Film and TV drama

Digital imaging technician (Film and TV Drama)

Also known as: DIT

Digital imaging technician (Film and TV Drama)

What does a digital imaging technician do?

Digital imaging technicians (DITs) help the director of photography (DoP) with the digital knowhow of the camera.

They advise the DoP on contrast, brightness and the effects of under or over-exposure, as these constraints are different from shooting with film. They also advise the camera crew on shots in progress, reporting any soft focus, framing issues or unwanted reflections and shadows.

They do quality control checks on the recorded material. Most digital footage on professional shoots is shot raw, which means it has no colour baked in and the colour is applied in post-production. DITs apply colour to the raw footage to give an idea of how it will look. And they might be asked to put it into a viewable file so the director can watch it on a tablet on the way home.

Watch and read

What’s a digital imaging technician good at?

  • Digital cameras and computers: have expert knowledge of cameras, file formats, storage media and computer systems to get the smoothest workflow
  • Digital photography: understand contrast, focus, lighting, cinematography and colour, have a good eye for grading raw footage
  • Problem-solving: be able to fix kit, tech and cable connections
  • Communication: advise the director of photography on the benefits or limitations of particular set-ups, be the liaison between the set and the post-production team, create the best possible workflow between the two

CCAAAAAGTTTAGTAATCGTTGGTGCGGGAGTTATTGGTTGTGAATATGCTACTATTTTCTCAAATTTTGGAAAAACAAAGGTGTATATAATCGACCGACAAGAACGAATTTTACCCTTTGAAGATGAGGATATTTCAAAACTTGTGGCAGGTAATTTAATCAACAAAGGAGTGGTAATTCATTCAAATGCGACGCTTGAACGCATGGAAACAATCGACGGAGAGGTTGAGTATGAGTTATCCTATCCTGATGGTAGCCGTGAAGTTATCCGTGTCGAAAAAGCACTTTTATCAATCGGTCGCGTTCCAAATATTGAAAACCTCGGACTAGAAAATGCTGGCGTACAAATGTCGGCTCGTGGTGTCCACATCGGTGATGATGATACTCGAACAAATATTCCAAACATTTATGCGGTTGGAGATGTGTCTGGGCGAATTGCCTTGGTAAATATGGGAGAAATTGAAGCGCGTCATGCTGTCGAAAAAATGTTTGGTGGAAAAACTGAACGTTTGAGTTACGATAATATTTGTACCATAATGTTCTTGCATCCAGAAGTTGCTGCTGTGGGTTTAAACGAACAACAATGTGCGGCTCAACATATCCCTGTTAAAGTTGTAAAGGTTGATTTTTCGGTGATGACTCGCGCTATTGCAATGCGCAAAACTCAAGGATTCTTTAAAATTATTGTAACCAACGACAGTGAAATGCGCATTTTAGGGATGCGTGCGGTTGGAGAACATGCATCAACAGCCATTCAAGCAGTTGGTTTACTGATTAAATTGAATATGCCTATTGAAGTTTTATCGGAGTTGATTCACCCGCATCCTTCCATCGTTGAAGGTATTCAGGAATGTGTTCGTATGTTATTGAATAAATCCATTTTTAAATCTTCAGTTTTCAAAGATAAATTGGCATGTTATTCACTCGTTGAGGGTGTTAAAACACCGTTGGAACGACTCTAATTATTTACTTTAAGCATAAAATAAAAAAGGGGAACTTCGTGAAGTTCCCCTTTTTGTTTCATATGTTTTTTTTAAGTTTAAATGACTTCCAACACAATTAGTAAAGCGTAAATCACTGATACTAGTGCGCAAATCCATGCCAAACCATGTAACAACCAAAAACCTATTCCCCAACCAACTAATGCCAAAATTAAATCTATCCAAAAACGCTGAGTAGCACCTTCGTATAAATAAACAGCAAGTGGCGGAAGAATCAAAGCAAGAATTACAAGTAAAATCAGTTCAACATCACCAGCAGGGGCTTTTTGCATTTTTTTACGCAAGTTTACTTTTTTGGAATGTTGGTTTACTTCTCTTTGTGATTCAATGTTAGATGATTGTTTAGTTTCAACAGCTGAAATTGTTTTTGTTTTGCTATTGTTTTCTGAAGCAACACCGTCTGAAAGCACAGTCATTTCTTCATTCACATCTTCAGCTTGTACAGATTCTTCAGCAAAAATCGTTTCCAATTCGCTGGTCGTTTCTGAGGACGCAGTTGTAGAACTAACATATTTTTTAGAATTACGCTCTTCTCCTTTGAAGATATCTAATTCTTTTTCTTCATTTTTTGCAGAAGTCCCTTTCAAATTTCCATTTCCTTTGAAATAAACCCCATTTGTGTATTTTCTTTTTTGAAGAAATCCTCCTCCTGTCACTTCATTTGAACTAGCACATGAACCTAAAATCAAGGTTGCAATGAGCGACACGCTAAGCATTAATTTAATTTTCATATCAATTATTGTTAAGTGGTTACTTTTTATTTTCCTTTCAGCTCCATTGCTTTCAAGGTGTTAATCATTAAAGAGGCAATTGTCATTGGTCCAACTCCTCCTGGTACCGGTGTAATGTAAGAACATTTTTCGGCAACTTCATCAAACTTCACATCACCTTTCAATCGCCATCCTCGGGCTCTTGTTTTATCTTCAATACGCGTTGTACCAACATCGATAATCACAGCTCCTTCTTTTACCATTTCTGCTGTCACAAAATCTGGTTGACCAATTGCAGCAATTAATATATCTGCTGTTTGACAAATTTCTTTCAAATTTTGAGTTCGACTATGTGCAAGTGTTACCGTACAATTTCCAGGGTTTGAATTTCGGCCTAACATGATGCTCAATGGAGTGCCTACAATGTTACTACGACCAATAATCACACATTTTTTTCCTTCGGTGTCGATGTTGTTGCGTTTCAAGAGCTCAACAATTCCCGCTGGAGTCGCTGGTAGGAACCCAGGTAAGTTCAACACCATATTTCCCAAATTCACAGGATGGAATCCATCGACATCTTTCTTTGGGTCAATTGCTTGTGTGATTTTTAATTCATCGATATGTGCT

• Film production: understand how a film set works, the roles within it and production process

Who does a digital imaging technician work with?

DITs work most closely with the camera department. On some shoots they are needed at the director of photography’s side. They also need a good relationship with the second assistant director, as they give footage to the DIT when needed. DITs will often have to make reference shots for different departments like hair and make-up, costume and the script supervisor. On larger productions they’re assisted by the data wrangler.

How do I become a digital imaging technician?

Typically, digital imaging technicians work their way up through the camera department. A good route into this is through becoming a camera trainee.  ScreenSkills and the Guild of British Camera Technicians both run trainee schemes.  Follow these steps for your best chance of being successful in an application.

At school or college:
If you want to go to university take A-levels or Highers in a combination that includes art, art and design or graphic communication with maths and physics. Or you might want to take one of the following Level 3 vocational qualifications:

  • BTEC National Diploma/Extended Diploma in Art and Design
  • BTEC National Extended Diploma in Creative Digital Media Production
  • NCFE Applied General Certificate in Art and Design
  • UAL Applied General Diploma/Extended Diploma in Art and Design